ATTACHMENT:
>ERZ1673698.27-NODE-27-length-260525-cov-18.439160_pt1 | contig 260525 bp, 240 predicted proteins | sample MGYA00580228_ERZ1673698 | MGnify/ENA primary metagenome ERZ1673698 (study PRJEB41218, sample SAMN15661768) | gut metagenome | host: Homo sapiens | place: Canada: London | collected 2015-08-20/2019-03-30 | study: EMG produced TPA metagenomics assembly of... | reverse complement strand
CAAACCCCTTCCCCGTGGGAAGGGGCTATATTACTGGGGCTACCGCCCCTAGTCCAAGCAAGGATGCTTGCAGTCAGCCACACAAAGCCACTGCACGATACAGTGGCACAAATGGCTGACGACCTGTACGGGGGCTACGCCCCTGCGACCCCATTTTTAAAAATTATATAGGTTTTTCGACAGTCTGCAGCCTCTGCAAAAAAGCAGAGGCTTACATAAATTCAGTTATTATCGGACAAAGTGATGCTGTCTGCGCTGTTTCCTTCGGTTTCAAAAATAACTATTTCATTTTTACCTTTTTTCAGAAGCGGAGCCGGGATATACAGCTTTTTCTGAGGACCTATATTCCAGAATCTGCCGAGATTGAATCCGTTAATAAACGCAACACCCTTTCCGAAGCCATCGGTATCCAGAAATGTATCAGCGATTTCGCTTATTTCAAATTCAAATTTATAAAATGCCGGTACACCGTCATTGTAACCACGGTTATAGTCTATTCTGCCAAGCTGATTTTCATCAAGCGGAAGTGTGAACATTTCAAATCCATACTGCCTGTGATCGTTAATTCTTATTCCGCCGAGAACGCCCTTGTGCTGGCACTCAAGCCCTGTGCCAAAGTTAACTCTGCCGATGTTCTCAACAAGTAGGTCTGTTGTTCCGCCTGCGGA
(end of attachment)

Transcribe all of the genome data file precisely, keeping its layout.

>ERZ1673698.27-NODE-27-length-260525-cov-18.439160_pt1 | contig 260525 bp, 240 predicted proteins | sample MGYA00580228_ERZ1673698 | MGnify/ENA primary metagenome ERZ1673698 (study PRJEB41218, sample SAMN15661768) | gut metagenome | host: Homo sapiens | place: Canada: London | collected 2015-08-20/2019-03-30 | study: EMG produced TPA metagenomics assembly of... | reverse complement strand
CAAACCCCTTCCCCGTGGGAAGGGGCTATATTACTGGGGCTACCGCCCCTAGTCCAAGCAAGGATGCTTGCAGTCAGCCACACAAAGCCACTGCACGATACAGTGGCACAAATGGCTGACGACCTGTACGGGGGCTACGCCCCTGCGACCCCATTTTTAAAAATTATATAGGTTTTTCGACAGTCTGCAGCCTCTGCAAAAAAGCAGAGGCTTACATAAATTCAGTTATTATCGGACAAAGTGATGCTGTCTGCGCTGTTTCCTTCGGTTTCAAAAATAACTATTTCATTTTTACCTTTTTTCAGAAGCGGAGCCGGGATATACAGCTTTTTCTGAGGACCTATATTCCAGAATCTGCCGAGATTGAATCCGTTAATAAACGCAACACCCTTTCCGAAGCCATCGGTATCCAGAAATGTATCAGCGATTTCGCTTATTTCAAATTCAAATTTATAAAATGCCGGTACACCGTCATTGTAACCACGGTTATAGTCTATTCTGCCAAGCTGATTTTCATCAAGCGGAAGTGTGAACATTTCAAATCCATACTGCCTGTGATCGTTAATTCTTATTCCGCCGAGAACGCCCTTGTGCTGGCACTCAAGCCCTGTGCCAAAGTTAACTCTGCCGATGTTCTCAACAAGTAGGTCTGTTGTTCCGCCTGCGGA